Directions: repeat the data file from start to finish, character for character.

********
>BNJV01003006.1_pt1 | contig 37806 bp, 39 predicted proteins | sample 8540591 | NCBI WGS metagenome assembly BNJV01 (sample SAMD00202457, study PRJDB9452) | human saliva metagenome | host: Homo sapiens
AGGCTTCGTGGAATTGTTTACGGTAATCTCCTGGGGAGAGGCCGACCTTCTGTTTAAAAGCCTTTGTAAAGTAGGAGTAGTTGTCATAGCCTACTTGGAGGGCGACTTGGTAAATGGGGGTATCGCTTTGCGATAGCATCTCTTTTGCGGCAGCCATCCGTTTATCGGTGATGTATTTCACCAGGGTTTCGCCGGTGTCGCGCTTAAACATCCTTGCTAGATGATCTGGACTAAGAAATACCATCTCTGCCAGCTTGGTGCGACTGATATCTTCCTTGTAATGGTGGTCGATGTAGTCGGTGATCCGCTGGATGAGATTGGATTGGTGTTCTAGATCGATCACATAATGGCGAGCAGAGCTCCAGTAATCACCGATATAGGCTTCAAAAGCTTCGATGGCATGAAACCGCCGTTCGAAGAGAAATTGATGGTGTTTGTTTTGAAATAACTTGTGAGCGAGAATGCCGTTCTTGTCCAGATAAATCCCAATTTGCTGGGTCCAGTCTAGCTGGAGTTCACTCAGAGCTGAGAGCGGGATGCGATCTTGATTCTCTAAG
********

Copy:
>BNJV01003006.1_pt1 | contig 37806 bp, 39 predicted proteins | sample 8540591 | NCBI WGS metagenome assembly BNJV01 (sample SAMD00202457, study PRJDB9452) | human saliva metagenome | host: Homo sapiens
AGGCTTCGTGGAATTGTTTACGGTAATCTCCTGGGGAGAGGCCGACCTTCTGTTTAAAAGCCTTTGTAAAGTAGGAGTAGTTGTCATAGCCTACTTGGAGGGCGACTTGGTAAATGGGGGTATCGCTTTGCGATAGCATCTCTTTTGCGGCAGCCATCCGTTTATCGGTGATGTATTTCACCAGGGTTTCGCCGGTGTCGCGCTTAAACATCCTTGCTAGATGATCTGGACTAAGAAATACCATCTCTGCCAGCTTGGTGCGACTGATATCTTCCTTGTAATGGTGGTCGATGTAGTCGGTGATCCGCTGGATGAGATTGGATTGGTGTTCTAGATCGATCACATAATGGCGAGCAGAGCTCCAGTAATCACCGATATAGGCTTCAAAAGCTTCGATGGCATGAAACCGCCGTTCGAAGAGAAATTGATGGTGTTTGTTTTGAAATAACTTGTGAGCGAGAATGCCGTTCTTGTCCAGATAAATCCCAATTTGCTGGGTCCAGTCTAGCTGGAGTTCACTCAGAGCTGAGAGCGGGATGCGATCTTGATTCTCTAAG